Rites of Passage

By Dolores Ashcroft-Nowicki

Myth speaks to us of human destiny. The title of this lecture is in essence what a racial myth is all about. It is that deep dark mysterious adventure that opens up to the dreamers, the seekers, the seeming misfits and discontents, the poets and painters, and those who are destined to wear "The Coats of Many Colours."

We may see these chosen ones, sometimes called the Proud Walkers, in the fairy tales of our youth no matter what part of the world we may call home. We can see it in the tales of the youngest son cast out from his family, and the penniless soldier returning after the war, cut adrift from the comforting group soul of his regiment, feeling lost and lonely. There is the widow's son, and the fool of the village who everyone makes fun of and despises. Cinderella, Snow White, Thumbalina, Tom in "The Water Babies", the Prince in "Sleeping Beauty." All of them epitomize the ones called to that greatest of all adventures, the Personal Quest.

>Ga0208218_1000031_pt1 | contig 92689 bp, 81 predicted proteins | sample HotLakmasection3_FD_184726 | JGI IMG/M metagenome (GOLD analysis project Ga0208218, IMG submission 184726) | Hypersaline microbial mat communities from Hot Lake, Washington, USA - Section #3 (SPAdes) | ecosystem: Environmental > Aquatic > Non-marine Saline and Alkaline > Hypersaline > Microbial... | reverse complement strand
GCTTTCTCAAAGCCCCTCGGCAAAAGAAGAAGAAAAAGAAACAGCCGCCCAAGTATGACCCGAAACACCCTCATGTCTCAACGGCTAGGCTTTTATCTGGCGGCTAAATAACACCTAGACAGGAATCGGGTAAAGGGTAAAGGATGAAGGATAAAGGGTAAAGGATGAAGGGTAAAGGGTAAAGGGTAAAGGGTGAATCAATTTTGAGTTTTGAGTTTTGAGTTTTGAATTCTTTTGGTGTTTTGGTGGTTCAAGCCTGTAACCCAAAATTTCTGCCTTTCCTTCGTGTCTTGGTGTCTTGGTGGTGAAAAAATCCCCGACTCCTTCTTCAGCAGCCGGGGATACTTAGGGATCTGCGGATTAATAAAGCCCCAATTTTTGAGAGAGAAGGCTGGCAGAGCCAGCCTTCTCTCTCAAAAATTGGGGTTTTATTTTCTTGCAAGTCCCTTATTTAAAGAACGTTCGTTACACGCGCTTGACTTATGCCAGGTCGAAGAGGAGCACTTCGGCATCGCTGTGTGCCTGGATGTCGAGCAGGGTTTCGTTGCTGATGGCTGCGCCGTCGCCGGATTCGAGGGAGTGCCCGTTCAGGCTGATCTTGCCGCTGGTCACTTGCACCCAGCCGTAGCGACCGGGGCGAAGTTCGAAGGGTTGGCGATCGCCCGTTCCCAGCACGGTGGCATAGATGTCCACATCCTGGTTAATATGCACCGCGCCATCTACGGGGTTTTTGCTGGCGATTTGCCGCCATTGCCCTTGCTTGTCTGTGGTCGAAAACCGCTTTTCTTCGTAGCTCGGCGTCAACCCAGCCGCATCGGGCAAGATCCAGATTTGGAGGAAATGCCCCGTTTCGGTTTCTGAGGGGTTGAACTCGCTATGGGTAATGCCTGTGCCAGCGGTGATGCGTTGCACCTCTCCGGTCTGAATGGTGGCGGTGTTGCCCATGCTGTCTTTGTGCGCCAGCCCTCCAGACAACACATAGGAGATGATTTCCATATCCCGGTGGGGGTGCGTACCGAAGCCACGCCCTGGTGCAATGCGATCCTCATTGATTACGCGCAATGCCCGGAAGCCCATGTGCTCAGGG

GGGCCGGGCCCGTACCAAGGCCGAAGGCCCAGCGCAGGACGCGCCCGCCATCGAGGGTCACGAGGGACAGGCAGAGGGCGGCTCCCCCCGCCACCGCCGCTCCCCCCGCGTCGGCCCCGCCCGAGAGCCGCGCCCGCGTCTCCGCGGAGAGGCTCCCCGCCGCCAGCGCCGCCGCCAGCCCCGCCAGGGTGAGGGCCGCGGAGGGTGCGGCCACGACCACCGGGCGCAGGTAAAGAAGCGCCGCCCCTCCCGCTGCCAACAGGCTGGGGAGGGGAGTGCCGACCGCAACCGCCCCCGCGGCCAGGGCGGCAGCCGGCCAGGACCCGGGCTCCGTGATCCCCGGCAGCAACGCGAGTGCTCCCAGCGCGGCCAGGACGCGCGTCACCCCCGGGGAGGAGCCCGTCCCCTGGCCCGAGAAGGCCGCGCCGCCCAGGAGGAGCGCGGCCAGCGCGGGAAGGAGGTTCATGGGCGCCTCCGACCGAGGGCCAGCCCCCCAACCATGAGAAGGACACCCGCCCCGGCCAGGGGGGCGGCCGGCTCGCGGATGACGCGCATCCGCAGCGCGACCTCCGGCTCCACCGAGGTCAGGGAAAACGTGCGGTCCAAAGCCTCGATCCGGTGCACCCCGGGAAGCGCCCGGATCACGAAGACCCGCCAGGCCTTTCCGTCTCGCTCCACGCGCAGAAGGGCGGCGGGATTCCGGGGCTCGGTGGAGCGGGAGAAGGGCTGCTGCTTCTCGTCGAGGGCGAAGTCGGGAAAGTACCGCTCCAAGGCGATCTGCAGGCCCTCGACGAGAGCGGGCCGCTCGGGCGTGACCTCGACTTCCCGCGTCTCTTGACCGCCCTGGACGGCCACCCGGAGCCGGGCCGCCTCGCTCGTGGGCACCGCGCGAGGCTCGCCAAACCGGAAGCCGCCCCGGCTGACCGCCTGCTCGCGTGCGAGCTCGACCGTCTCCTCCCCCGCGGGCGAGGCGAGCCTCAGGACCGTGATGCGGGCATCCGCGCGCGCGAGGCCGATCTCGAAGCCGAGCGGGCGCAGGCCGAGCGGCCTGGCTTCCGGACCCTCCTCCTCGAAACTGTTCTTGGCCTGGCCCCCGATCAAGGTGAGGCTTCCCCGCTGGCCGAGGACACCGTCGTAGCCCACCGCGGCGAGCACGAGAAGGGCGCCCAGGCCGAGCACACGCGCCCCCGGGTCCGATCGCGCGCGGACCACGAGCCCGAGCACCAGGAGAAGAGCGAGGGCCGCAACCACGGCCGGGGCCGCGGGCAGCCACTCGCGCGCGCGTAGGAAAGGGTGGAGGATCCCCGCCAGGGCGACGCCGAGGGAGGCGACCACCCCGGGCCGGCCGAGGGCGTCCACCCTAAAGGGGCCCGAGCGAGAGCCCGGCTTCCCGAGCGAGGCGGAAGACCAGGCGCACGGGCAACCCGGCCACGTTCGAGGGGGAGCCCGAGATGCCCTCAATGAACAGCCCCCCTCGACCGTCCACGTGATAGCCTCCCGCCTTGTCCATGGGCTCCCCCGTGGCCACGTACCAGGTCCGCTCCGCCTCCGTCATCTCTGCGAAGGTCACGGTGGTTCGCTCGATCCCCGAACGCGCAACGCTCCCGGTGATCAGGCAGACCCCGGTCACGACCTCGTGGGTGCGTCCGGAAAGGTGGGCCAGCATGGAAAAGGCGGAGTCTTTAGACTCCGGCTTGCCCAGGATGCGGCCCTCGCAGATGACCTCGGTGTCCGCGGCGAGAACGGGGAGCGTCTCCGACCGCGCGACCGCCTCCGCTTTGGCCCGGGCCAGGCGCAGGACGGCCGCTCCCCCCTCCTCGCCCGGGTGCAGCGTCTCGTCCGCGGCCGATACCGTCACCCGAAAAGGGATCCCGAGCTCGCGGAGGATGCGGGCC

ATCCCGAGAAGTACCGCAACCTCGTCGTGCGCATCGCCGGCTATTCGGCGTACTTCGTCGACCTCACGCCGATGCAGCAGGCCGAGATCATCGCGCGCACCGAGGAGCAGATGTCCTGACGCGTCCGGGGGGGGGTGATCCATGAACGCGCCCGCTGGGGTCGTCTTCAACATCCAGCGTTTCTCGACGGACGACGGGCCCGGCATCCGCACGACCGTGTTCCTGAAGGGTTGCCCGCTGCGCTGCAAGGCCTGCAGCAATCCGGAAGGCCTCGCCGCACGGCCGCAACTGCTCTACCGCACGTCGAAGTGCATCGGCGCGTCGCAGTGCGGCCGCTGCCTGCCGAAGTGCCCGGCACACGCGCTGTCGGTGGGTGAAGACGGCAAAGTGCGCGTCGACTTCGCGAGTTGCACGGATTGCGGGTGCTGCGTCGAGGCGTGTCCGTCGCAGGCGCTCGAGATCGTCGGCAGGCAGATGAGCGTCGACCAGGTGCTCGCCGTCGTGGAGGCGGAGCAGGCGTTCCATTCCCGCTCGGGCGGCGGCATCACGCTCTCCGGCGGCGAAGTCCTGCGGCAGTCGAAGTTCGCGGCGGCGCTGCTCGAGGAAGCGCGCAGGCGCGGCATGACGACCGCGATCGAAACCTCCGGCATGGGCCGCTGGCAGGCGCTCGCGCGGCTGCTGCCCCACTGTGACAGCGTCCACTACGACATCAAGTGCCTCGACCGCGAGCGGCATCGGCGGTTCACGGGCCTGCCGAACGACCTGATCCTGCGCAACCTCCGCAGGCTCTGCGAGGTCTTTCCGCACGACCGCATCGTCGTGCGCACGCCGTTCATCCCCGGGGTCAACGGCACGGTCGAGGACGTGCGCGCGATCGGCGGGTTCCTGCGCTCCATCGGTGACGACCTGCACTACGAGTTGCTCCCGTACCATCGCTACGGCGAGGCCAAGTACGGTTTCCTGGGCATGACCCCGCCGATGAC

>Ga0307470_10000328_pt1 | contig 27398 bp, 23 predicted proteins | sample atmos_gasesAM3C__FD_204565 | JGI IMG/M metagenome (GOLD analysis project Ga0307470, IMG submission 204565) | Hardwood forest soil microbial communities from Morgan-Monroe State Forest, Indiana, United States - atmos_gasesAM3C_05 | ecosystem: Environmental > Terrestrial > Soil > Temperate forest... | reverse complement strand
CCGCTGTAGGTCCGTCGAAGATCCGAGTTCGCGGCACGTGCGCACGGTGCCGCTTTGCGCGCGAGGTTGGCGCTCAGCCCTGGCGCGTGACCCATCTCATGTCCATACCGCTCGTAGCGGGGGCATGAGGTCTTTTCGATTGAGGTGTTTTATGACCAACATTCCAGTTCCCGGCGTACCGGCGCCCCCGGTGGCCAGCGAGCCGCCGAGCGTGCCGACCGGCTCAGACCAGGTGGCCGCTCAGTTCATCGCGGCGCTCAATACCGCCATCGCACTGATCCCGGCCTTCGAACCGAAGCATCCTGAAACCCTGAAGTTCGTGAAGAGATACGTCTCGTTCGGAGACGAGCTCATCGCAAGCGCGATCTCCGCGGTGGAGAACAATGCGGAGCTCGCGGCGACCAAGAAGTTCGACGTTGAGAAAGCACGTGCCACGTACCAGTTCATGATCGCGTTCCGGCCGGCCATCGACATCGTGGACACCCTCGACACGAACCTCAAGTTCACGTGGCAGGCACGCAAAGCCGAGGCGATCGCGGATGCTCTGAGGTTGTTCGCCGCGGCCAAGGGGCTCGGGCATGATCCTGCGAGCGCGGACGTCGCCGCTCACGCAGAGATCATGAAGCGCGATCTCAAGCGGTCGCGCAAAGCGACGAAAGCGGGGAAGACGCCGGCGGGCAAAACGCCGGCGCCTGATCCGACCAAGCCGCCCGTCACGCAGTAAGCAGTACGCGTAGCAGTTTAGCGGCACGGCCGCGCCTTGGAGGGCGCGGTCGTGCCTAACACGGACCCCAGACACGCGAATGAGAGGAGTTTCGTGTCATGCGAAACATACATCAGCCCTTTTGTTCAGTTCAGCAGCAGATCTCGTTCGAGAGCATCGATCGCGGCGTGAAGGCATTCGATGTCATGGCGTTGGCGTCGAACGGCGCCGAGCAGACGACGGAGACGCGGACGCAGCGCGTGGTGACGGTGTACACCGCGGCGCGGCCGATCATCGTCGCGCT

Sometimes the stories hint of the dangers that are to be found on this strange and demanding road, proof that not all who seek are assured of success. Yet all who tread this path reap some reward, even if they do not make it all the way. In the fairy tale of the Twelve Dancing Princesses, we can see this very clearly. The young men who have already tried and failed to discover the secret are found either turned into stone or imprisoned, it depends on which version you read. But, although they have suffered, they are left with more wisdom than before they start off their search for truth.

Although the primal work of both fairy tale and myth is to draw one's mind inward, an understanding of it is also essential to the ability to look outward, projecting the power of what has been undergone towards those still dwelling in the every day world. Thus one who has taken the journey and learned its lessons becomes a Janus-like figure that stands at the gate of two worlds, upper and lower, and upper and highest.